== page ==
The Biennial Problem

Where will art go next and what will it do there? Gratuitous amounts of art, material and labor have been flown or trucked in at great expense to Venice for the Biennale (currently on view), an event that every year it is held, attracts thousands to take planes, trains, and automobiles to experience it all. Over the long week of vernissage events (opening functions), biennials like this (of which Venice is certainly the oldest and most prestigious) necessitate a grand-scaled kind of contemporary art for the overall promotion and health of cultural exchange. This is a tradition, set in a cradle of Western art. And who would argue with building bridges through contemporary art shown in the sprawling circus tents of biennials? Or for that matter why demean the cold rationality of art fairs, where the desperate gaze of some dealers in their claustrophobic booths should be enough to silence any cynic’s rage against the commercial side. These two forms, the biennial and the fair, centralize a globally advanced cultural experience for the high art consumer, synthesizing leisure with big-ticket purchasing, vacationing with expensively choreographed schmoozing.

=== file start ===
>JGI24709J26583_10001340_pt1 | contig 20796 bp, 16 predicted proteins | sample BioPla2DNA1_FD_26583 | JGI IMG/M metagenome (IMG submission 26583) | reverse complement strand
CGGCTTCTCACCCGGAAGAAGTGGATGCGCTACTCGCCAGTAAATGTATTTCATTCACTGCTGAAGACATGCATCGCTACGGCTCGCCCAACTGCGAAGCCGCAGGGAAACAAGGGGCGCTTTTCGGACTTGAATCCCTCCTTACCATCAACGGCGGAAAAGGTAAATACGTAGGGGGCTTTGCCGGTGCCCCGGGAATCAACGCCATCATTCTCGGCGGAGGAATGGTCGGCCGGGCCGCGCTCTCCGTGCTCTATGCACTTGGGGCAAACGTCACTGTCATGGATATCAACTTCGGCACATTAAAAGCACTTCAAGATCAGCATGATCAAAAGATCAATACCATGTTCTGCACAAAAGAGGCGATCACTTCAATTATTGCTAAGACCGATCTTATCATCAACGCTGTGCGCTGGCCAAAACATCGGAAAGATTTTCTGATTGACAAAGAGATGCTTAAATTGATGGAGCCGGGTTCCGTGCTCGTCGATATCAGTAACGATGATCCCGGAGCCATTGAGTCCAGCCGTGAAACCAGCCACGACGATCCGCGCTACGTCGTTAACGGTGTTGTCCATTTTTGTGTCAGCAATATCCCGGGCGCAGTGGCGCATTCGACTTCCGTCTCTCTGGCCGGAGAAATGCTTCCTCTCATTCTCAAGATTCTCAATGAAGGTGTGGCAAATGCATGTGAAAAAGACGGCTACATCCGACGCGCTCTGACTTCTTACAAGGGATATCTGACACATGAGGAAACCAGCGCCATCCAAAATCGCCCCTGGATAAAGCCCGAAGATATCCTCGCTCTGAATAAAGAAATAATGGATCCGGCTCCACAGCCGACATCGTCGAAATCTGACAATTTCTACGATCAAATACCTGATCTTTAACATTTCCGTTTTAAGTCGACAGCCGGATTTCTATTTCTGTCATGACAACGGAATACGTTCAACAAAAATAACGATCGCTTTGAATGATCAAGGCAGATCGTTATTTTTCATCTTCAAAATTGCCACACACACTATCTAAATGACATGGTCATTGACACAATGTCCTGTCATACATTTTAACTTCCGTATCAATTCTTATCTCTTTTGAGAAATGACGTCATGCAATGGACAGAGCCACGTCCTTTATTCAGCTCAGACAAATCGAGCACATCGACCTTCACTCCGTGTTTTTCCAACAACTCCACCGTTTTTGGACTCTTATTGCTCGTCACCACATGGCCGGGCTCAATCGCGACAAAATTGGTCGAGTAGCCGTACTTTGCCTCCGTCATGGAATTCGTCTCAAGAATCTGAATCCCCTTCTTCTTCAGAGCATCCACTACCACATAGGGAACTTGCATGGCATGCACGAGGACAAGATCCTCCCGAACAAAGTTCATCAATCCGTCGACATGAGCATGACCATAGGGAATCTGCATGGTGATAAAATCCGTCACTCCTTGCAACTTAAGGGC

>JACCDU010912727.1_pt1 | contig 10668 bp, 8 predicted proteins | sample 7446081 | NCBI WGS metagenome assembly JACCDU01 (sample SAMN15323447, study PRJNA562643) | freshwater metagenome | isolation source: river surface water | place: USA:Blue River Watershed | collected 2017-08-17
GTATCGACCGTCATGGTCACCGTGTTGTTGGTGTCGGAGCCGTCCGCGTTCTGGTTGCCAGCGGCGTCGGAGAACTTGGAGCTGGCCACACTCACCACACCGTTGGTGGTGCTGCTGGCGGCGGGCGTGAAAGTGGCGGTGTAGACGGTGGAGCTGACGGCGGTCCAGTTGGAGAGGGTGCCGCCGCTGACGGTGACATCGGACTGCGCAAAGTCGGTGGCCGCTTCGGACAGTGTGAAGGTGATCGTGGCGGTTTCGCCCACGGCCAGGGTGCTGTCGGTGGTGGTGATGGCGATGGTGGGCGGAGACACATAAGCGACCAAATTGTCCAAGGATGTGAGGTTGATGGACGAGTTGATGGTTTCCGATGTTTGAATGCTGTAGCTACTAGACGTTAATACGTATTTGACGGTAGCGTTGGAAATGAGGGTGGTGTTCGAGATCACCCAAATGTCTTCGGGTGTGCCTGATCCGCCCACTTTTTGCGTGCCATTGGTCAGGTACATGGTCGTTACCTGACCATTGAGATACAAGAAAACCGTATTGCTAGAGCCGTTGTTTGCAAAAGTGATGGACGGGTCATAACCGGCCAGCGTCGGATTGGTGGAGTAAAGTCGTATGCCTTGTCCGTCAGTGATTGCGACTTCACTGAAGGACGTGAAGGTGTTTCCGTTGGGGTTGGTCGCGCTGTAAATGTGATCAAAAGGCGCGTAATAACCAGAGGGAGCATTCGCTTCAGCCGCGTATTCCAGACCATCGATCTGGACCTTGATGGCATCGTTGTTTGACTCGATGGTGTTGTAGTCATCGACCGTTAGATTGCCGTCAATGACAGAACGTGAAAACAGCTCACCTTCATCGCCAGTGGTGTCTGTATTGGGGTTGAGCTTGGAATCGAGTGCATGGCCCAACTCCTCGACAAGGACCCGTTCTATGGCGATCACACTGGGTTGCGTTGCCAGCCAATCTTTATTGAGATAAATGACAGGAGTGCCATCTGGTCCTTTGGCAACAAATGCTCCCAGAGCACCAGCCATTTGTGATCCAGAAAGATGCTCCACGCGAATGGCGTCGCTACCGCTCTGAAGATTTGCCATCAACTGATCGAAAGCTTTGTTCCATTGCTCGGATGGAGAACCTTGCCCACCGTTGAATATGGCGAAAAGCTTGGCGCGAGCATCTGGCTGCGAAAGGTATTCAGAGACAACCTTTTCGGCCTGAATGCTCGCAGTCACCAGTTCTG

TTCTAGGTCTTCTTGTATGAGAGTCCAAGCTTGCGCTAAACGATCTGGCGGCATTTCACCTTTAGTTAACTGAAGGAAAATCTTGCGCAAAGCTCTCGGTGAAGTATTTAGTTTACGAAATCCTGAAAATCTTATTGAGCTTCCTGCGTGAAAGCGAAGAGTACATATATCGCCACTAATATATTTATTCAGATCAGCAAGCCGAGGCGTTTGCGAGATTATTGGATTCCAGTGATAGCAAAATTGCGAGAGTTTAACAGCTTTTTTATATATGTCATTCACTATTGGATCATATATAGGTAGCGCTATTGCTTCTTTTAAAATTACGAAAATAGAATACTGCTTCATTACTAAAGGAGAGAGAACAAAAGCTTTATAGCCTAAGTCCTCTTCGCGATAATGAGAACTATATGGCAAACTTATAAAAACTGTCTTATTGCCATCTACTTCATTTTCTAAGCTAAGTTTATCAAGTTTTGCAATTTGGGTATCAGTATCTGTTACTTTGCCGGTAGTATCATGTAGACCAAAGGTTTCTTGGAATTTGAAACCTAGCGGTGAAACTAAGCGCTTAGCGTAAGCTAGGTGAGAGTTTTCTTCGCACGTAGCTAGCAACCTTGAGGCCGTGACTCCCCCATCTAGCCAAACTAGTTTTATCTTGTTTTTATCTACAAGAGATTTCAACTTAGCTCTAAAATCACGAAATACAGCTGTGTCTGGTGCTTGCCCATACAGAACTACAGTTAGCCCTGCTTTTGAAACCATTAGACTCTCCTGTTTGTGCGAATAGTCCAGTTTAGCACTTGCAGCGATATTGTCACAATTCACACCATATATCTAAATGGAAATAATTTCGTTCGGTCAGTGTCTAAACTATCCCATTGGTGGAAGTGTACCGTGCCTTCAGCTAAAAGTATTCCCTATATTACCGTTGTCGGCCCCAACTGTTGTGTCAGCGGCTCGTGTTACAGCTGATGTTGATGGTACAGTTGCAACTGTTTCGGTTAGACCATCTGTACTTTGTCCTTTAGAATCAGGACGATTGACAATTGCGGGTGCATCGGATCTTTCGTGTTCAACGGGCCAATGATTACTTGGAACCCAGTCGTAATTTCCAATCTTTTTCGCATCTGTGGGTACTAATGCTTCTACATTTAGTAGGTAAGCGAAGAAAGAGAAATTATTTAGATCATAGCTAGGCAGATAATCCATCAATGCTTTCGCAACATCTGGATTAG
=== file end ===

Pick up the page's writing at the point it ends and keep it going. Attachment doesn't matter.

The roundtrip movement of this art and these people, however must be weighed against its environmental impact. And leaders of the art world (artists, dealers, critics, and curators) have to begin seriously evaluating where their work is coming from and find more energy efficient, sustainable ways to do things. Thinking this way might lead to a radical deconstruction of what art is today and how it can exist more potently in a globally-dependent market system. It might actually lead us towards a life that is art, one in which time is a medium, space is text, stories are objects, and inactivity is dynamic.


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